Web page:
Jude Deveraux continues her beloved Montgomery saga in America with this dramatic, passion-filled tale of rebellion and love — a breathtaking adventure to be savored all over again — or discovered for the first time!
In colonial New England, the British are hunting a fearless, masked patriot whose daring foils them at every turn. He’s known simply as the Raider.
Jessica Taggert, a proud-tempered beauty, thrills to the Raider’s scorching midnight embrace, but despises Alexander Montgomery, the drunken town buffoon.
In truth, the cleverly disguised Montgomery lives two lives…and only his triumph over the hated Redcoats will free him, at last, to know the full pleasure of Jessica’s love.
This is sort of a weird one to read. Honestly, if we’re going to be objective it deserves one big fat star, if even that. It’s pretty horrible with bad characterizations, bad pacing, and a feeling of the book not being completely resolved—because I would’ve liked a little more fall out after the reveal—when it ended. BUT, BUT this is one of those cases the tropey goodness of the romance ran out and made it an enjoyable crack read. The thing is, I don’t know if I’ll be able to read The Raider again but for the couple hours I read it in total exhaustion. Man, it was hilaribad and the sort of book you’re not exactly proud about reading or enjoying. But it’s such a train wreck and you can’t help but continue reading it.
So, the main premises of this story is that the hero is like a Zorro figure in the colonial days and disguises himself as a large dandy. Of course because of this hijenks occur, especially since he’s attracted tot the hot shrew in town.
Yeah, it’s about as cringe worthy as it sounds especially since I didn’t understand how the idiotic heroine would think that the hero was the complete moron he portrayed when she touched him and could obviously feel padding not fat—but, but, yes the it’s fiction excuse comes in here.
Honestly, it was a neat set up and I do enjoy these tropes but the execution was quite hideous. I think one of Devereaux’s issues which is why I can never completely get into her books is that her characterization is so weak. Give this to another author: Judith McNaught, Lisa Kleypas, etc. and it could’ve been a “wow” book for me. Not that the book has it’s fan base, I came across it several times in recommended books BUT the characterization really was lousy.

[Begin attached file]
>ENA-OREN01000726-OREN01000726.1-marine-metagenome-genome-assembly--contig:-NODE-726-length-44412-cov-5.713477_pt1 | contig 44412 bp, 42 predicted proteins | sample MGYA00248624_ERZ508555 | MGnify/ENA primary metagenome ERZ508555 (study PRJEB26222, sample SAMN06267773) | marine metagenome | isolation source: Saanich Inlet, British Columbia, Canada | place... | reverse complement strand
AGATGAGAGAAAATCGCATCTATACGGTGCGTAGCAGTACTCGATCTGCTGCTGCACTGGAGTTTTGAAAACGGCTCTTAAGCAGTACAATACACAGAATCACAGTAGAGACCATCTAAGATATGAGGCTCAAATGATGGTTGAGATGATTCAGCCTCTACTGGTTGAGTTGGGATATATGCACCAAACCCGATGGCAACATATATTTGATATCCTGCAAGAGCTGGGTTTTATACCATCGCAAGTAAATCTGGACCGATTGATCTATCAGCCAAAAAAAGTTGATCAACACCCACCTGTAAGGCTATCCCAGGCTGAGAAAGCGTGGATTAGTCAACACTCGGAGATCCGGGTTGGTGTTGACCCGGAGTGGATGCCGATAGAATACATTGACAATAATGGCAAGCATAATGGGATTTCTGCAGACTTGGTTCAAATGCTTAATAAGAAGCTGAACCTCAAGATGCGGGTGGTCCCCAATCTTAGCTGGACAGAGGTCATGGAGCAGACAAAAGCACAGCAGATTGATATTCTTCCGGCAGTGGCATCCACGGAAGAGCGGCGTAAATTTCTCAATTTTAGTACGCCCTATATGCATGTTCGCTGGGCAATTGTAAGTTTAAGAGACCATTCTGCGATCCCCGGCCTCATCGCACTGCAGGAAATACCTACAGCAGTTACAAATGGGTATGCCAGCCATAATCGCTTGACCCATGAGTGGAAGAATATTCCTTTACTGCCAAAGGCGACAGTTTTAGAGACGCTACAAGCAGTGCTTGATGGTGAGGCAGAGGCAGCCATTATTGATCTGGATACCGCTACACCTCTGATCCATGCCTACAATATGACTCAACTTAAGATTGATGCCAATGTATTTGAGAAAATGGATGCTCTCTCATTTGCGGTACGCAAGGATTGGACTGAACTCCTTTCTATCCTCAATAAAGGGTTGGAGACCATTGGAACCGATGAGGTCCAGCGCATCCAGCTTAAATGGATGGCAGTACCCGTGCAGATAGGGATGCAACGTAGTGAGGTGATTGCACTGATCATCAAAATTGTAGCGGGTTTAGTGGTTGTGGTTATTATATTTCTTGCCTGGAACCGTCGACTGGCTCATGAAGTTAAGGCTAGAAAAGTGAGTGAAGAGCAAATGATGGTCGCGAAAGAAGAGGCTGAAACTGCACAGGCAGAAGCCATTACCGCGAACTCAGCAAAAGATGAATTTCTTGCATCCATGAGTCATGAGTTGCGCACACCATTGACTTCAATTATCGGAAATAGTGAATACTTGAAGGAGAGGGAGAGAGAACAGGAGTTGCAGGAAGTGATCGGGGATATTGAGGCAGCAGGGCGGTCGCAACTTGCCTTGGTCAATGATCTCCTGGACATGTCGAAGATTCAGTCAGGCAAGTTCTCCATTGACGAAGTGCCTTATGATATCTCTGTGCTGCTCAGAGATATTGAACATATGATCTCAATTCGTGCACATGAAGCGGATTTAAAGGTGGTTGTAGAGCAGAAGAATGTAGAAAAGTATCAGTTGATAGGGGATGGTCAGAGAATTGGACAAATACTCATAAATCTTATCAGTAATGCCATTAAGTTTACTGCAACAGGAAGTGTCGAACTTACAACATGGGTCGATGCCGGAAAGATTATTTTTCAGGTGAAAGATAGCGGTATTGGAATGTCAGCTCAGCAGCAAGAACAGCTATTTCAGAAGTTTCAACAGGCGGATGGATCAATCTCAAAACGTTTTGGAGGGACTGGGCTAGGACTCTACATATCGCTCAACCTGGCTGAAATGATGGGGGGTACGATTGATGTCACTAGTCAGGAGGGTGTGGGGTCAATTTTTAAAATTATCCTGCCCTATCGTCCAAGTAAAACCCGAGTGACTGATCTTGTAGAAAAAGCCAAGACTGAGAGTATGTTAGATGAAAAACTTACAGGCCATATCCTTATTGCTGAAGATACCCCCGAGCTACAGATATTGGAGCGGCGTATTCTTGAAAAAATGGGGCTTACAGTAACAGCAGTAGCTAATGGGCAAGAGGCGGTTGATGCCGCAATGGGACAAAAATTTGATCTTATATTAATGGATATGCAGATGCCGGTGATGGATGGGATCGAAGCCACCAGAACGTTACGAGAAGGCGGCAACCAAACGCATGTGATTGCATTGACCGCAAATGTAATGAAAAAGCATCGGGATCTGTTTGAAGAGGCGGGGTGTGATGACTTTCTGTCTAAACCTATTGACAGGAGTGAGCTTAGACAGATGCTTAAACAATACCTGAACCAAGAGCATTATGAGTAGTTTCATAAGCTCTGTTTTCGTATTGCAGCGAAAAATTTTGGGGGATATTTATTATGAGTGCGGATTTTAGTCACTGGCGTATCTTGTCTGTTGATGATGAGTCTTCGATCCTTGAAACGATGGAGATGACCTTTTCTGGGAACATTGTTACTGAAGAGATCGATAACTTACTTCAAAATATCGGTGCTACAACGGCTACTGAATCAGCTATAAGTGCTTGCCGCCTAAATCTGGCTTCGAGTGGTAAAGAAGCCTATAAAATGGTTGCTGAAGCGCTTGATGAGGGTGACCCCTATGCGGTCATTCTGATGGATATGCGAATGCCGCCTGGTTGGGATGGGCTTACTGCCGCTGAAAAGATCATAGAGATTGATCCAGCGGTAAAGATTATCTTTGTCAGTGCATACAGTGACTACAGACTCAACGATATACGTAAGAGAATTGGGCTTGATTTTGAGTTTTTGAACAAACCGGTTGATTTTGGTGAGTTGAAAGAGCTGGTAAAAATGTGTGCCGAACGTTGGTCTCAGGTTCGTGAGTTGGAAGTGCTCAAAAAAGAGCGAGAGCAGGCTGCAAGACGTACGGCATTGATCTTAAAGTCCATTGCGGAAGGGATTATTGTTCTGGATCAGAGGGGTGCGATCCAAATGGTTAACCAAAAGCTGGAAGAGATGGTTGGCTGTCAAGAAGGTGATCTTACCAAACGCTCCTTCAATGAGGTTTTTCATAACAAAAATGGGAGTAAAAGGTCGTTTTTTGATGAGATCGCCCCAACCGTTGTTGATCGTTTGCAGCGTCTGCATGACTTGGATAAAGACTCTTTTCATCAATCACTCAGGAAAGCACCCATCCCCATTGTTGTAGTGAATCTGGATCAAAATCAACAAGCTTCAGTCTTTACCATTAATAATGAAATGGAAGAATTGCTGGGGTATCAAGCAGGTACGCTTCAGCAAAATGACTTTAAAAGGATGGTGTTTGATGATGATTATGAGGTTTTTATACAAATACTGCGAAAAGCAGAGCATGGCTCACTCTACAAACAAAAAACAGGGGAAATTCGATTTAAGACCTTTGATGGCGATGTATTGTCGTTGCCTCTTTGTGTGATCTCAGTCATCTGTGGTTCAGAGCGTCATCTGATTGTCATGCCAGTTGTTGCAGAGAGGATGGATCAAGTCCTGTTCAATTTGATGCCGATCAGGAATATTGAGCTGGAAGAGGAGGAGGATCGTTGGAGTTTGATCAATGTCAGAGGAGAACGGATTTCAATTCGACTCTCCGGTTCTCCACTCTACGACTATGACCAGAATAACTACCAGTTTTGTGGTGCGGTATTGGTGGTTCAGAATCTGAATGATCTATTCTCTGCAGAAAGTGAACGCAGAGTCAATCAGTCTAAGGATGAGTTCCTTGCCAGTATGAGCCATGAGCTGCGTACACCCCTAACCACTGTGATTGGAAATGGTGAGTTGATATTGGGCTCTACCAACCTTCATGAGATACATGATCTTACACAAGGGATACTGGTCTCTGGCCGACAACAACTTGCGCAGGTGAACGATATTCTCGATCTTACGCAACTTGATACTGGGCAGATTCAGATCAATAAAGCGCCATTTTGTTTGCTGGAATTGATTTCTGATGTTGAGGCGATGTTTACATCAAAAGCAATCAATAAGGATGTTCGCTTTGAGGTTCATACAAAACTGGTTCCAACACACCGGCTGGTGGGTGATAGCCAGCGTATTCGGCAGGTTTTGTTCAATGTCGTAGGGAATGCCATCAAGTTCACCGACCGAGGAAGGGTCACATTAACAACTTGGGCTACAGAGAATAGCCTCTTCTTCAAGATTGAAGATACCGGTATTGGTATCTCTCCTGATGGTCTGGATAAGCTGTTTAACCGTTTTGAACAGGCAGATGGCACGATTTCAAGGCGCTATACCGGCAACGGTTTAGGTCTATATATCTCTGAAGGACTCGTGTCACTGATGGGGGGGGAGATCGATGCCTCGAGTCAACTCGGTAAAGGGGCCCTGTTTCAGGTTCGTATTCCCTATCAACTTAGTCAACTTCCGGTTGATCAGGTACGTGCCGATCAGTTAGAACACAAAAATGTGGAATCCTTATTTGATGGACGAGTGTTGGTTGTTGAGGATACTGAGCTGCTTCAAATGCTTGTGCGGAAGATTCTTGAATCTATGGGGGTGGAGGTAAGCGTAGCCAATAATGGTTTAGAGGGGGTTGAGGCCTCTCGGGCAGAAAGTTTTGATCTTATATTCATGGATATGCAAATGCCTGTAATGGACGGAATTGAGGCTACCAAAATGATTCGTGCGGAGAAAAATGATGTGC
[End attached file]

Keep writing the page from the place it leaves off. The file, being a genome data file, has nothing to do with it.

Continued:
Jessica, our heroine, is probably one of the worst female leads that I’ve read about in awhile. She is whiney, mean, and cruel, and not in a loveable or redeemable way. I think her being thrown in dirty water was suppose to be her “punishment” for basically making Alex the town’s punching bag but it didn’t work. I still hated her. And for being portrayed as being such a shrew in the beginning, her revenge against Alex when she found out about his secret identity was weak at best.
Alex—uh. I hated him less than Jessica if that’s something. Well, I did until he made his little sex ultimatum—either have sex with me or be raped. Seriously. And his whole reason for keeping up the charade after they got married was weak. You know, the book would’ve been more interesting if he revealed himself to Jessica post wedding and they had to keep up the charade. But nope, the reveal was put off so long I actually didn’t really care when it happened.
Like I said it was bad. But very entertaining, this time around. I’m actually looking for some romance novels that handle this trope better than this one. Surely, they have to be out there. However, if you want to be entertained by pure ridiculousness give The Raider a try. You’ll at least be cringing and snarking for a couple of hours.
Overall Rating: A C/C- but a very entertaining one. If it wasn’t so entertaining though it would’ve been a total flop.